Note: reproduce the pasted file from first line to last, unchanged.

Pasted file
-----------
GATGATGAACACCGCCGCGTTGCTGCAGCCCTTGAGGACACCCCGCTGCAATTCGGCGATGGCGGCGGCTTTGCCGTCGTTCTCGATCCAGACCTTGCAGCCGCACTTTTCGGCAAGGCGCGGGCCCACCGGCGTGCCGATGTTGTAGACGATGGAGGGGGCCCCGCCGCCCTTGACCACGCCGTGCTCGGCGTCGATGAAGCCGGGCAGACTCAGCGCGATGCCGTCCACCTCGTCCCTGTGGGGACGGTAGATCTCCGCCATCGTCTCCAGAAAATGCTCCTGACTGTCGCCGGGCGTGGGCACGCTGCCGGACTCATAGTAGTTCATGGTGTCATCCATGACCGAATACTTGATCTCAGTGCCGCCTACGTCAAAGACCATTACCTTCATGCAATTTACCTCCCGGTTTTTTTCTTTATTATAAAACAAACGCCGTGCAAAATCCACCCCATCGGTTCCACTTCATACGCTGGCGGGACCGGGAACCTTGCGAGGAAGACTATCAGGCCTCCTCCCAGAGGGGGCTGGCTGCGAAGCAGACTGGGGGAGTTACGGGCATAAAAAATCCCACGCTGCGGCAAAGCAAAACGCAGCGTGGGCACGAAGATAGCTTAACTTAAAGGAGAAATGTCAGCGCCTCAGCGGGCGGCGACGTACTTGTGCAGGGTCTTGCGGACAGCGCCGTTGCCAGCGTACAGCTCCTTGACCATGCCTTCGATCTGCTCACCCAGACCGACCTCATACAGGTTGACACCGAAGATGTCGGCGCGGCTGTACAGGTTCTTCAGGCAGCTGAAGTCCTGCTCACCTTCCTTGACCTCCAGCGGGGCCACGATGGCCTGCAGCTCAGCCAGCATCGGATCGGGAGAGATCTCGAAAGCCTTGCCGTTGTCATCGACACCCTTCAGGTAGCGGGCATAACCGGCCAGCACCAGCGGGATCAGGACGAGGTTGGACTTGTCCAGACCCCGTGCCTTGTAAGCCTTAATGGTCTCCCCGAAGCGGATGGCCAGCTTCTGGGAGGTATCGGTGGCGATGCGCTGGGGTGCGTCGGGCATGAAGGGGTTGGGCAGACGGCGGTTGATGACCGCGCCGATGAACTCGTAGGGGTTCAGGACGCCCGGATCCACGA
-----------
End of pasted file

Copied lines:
GATGATGAACACCGCCGCGTTGCTGCAGCCCTTGAGGACACCCCGCTGCAATTCGGCGATGGCGGCGGCTTTGCCGTCGTTCTCGATCCAGACCTTGCAGCCGCACTTTTCGGCAAGGCGCGGGCCCACCGGCGTGCCGATGTTGTAGACGATGGAGGGGGCCCCGCCGCCCTTGACCACGCCGTGCTCGGCGTCGATGAAGCCGGGCAGACTCAGCGCGATGCCGTCCACCTCGTCCCTGTGGGGACGGTAGATCTCCGCCATCGTCTCCAGAAAATGCTCCTGACTGTCGCCGGGCGTGGGCACGCTGCCGGACTCATAGTAGTTCATGGTGTCATCCATGACCGAATACTTGATCTCAGTGCCGCCTACGTCAAAGACCATTACCTTCATGCAATTTACCTCCCGGTTTTTTTCTTTATTATAAAACAAACGCCGTGCAAAATCCACCCCATCGGTTCCACTTCATACGCTGGCGGGACCGGGAACCTTGCGAGGAAGACTATCAGGCCTCCTCCCAGAGGGGGCTGGCTGCGAAGCAGACTGGGGGAGTTACGGGCATAAAAAATCCCACGCTGCGGCAAAGCAAAACGCAGCGTGGGCACGAAGATAGCTTAACTTAAAGGAGAAATGTCAGCGCCTCAGCGGGCGGCGACGTACTTGTGCAGGGTCTTGCGGACAGCGCCGTTGCCAGCGTACAGCTCCTTGACCATGCCTTCGATCTGCTCACCCAGACCGACCTCATACAGGTTGACACCGAAGATGTCGGCGCGGCTGTACAGGTTCTTCAGGCAGCTGAAGTCCTGCTCACCTTCCTTGACCTCCAGCGGGGCCACGATGGCCTGCAGCTCAGCCAGCATCGGATCGGGAGAGATCTCGAAAGCCTTGCCGTTGTCATCGACACCCTTCAGGTAGCGGGCATAACCGGCCAGCACCAGCGGGATCAGGACGAGGTTGGACTTGTCCAGACCCCGTGCCTTGTAAGCCTTAATGGTCTCCCCGAAGCGGATGGCCAGCTTCTGGGAGGTATCGGTGGCGATGCGCTGGGGTGCGTCGGGCATGAAGGGGTTGGGCAGACGGCGGTTGATGACCGCGCCGATGAACTCGTAGGGGTTCAGGACGCCCGGATCCACGA